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© Copyright 1995-2010 R.J. Rusay Aqueous Reactions Dr. Ron Rusay.

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Presentation on theme: "© Copyright 1995-2010 R.J. Rusay Aqueous Reactions Dr. Ron Rusay."— Presentation transcript:

1 © Copyright R.J. Rusay Aqueous Reactions Dr. Ron Rusay

2 © Copyright R.J. Rusay Aqueous Reactions  There are several general types: 1) Precipitation: An insoluble salt forms from the addition of solutions. (Refer to Solubility Rules) 2) Acid-Base Reactions (Neutralization) generally produces a salt plus water 3) Oxidation-Reduction (Redox) there is a change in oxidation numbers between reactants and products

3 © Copyright R.J. Rusay Solution Test Apparatus for Electrolytes

4 © Copyright R.J. Rusay Conductivity

5 Electrolytes  Aqueous solutions can be categorized into 3 types: non-electrolytes, strong electrolytes or weak electrolytes based on their ability to conduct electricity.  A solution must have ions to conduct.  Pure Water does not conduct.  Aqueous solutions can be tested for conductivity which will determine the degree of ionization of the solutes.  It is possible to have full or partial ionization.

6 © Copyright R.J. Rusay Electrolytes  Almost all ionic compounds and a few molecular compounds are strong electrolytes.  Several molecular compounds are weak conductors, most are non-conductors.  Conductivity is directly related to the amount of ionization, i.e. ions in solution. Table salt, sodium chloride, is completely ionized: NaCl (s) + H 2 O (l) ---> NaCl (aq) ---> 0.10MNa + (aq) + Cl - (aq) 0.00M 0.10M 0.10M Molarity (M) = Moles solute / Liter solution

7 © Copyright R.J. Rusay Electrolytes � Concentrations: � 2 2 � CaCl 2 (s) + H 2 O (l) ---> CaCl 2(aq) ---> 0.10MCa 2+ (aq) + 2 Cl - (aq) 0.00M 0.10M 0.20M Molarity (M) = Moles solute / Liter solution

8 © Copyright R.J. Rusay Electrolytes  Sugars like sucrose are non-ionic, molecular compounds that dissolve but produce no ions. C 12 H 22 O 11 (S) + H 2 O (l) ----> C 12 H 22 O 11 (aq)  Some molecular compounds like acetic acid ionize partially (dissociate) in water HC 2 H 3 O 2 (l) + H 2 O (l) H 3 O + (aq) M C 2 H 3 O 2 - (aq) M M Molarity (M) = Moles solute / Liter solution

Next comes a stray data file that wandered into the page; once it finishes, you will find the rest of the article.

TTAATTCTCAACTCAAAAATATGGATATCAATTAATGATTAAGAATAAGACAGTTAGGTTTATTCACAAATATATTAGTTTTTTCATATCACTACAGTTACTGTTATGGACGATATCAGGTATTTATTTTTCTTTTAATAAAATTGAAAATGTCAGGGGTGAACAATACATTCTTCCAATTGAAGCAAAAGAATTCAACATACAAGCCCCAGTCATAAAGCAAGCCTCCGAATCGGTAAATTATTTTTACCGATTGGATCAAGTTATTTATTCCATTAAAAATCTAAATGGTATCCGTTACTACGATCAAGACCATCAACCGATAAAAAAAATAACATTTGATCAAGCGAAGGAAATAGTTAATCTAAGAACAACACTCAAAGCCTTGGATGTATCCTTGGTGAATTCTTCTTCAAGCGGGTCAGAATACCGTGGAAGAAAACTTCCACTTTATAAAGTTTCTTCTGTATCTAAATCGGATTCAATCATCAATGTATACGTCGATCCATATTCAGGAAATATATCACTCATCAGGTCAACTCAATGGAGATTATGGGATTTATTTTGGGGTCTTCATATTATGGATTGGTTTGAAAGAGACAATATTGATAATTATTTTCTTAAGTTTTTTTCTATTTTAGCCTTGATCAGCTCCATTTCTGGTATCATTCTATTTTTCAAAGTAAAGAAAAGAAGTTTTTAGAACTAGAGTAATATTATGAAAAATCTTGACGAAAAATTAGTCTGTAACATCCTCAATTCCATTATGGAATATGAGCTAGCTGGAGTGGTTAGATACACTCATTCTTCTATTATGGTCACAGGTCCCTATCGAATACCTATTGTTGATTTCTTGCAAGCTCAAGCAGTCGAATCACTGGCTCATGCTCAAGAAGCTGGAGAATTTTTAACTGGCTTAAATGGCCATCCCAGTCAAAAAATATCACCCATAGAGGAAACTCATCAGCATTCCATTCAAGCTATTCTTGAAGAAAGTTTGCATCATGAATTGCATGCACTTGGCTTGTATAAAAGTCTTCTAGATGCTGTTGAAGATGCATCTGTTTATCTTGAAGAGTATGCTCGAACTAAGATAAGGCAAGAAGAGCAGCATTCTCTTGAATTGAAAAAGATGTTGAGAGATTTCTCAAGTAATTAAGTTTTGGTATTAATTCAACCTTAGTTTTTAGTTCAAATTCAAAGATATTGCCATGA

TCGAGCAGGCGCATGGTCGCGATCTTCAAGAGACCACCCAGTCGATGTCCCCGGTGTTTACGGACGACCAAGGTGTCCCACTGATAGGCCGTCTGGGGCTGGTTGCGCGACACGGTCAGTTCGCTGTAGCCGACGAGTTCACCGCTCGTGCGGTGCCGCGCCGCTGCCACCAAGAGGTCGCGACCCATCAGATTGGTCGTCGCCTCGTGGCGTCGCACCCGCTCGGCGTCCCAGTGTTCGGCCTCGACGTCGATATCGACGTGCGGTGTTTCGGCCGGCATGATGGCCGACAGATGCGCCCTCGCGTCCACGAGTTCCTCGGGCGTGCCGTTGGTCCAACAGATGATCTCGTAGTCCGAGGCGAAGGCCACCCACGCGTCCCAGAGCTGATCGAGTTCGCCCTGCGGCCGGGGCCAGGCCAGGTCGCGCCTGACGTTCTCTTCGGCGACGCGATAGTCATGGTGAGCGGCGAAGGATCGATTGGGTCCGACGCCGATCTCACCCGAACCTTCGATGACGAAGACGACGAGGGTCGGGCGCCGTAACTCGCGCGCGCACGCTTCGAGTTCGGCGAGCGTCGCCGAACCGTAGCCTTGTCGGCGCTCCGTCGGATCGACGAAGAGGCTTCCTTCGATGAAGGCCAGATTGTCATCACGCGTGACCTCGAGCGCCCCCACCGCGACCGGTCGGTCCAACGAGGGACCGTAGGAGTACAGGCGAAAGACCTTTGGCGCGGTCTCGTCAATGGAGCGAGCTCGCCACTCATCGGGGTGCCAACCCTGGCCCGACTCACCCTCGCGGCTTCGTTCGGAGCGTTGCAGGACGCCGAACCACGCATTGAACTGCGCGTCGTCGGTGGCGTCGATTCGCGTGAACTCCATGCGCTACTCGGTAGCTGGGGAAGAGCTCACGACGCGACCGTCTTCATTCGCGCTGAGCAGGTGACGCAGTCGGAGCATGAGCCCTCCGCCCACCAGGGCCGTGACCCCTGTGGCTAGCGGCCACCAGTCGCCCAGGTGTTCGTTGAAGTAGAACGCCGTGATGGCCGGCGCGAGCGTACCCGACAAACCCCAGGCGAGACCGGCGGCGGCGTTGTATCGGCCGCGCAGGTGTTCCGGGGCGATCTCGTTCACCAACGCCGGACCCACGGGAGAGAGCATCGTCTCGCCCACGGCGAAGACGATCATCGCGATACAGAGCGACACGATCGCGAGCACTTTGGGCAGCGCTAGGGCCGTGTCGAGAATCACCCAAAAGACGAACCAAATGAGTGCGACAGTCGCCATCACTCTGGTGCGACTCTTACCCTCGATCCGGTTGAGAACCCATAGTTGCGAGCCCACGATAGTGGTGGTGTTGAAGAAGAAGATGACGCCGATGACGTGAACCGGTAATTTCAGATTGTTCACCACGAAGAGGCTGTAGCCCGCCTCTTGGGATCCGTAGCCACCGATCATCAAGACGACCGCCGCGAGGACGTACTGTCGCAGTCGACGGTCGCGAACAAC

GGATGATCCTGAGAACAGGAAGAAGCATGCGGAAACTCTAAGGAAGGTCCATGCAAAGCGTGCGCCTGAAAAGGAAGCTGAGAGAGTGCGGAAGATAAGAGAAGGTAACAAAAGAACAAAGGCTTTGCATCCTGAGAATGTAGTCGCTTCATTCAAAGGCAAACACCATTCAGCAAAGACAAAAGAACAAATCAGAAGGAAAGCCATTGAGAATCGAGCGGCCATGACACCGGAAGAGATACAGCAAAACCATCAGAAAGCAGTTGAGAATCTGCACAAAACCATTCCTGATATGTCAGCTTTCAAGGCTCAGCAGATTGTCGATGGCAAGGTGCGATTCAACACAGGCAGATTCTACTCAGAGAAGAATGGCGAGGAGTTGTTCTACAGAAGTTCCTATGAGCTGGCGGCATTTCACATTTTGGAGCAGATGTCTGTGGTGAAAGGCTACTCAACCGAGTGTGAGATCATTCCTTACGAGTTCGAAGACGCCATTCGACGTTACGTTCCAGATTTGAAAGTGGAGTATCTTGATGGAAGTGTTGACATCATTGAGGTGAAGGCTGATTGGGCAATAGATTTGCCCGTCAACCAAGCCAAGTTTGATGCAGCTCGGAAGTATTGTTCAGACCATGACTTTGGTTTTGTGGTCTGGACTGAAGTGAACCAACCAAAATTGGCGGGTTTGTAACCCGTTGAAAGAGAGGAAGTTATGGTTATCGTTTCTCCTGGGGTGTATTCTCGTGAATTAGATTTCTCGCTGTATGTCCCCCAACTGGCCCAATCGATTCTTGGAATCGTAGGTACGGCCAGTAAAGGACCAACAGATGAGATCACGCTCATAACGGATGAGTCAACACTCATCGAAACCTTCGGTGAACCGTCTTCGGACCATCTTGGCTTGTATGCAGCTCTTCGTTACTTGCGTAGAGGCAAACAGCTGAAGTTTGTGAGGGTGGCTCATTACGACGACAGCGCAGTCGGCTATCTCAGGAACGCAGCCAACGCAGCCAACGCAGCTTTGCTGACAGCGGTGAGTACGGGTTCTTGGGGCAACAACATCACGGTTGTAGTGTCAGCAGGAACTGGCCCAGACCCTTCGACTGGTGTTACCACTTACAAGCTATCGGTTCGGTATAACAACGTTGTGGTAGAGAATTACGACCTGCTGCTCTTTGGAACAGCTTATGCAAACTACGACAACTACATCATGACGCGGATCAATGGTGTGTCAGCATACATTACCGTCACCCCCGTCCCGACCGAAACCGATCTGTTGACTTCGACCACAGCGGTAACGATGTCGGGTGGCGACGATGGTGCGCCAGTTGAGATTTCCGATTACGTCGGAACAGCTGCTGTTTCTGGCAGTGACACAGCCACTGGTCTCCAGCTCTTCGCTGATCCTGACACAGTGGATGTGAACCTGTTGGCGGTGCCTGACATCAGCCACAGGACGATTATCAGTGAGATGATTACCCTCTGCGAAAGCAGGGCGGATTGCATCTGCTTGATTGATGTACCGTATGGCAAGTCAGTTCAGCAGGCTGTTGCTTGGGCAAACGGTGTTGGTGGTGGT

9 © Copyright R.J. Rusay Aqueous Acids � Any compound that provides a proton can be considered an acid. Strong acids are sulfuric acid, nitric acid, perchloric acid, HI, HBr and HCl.

10 © Copyright R.J. Rusay Electrolytes � How would the conductivity of acetic acid compare to hydrochloric acid?

11 HCl Completely Ionized Acetic Acid (HC 2 H 3 O 2 )

12 © Copyright R.J. Rusay Aqueous Bases  Any compound that accepts a proton is a base.  The common bases are group IA & IIA metal hydroxide compounds. They are strong bases, dissociating completely in water.  An example of a weak base is ammonia. NH 3 (g) + H 2 O (l) NH 3 (aq) NH 4 + (aq) + OH - (aq)

13 An Aqueous Solution of Sodium Hydroxide NH 3 in Water

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15 QUESTION

16 © Copyright R.J. Rusay Aqueous Reactions: Neutralization

17 © Copyright R.J. Rusay Aqueous Reactions: Neutralization Net Ionic Equations HCl (aq) + NaOH (aq) ---> NaCl (aq) + H 2 O (l) ___________________________________________________ � � HCl (aq) ---> H + (aq) + Cl - (aq) � � NaOH (aq) ---> Na + (aq) + OH - (aq) � � NaCl (aq) ---> Na + (aq) + Cl - (aq) ________________________________________________ Na + (aq) + OH - (aq) + H + (aq) + Cl - (aq) ---> Na + (aq) + Cl - (aq) + H 2 O (l) _______________________________________________________ H + (aq) + OH - (aq) ---> H 2 O (l)

18 An aqueous solution of H 2 SO 4 is added to aqueous Ba(OH) 2. The reaction is monitored using a conductivity tester. Predict the correct statement(s). I) Both H 2 SO 4 and Ba(OH) 2 are strong electrolytes. II) This is a neutralization reaction. III) This is a precipitation reaction. IV) The light bulb will glow at the neutralization point. A) II B) I and II C) I, II and III D) I, II, III and IVQUESTION

19 © Copyright R.J. Rusay Aqueous Reactions: Acid-Base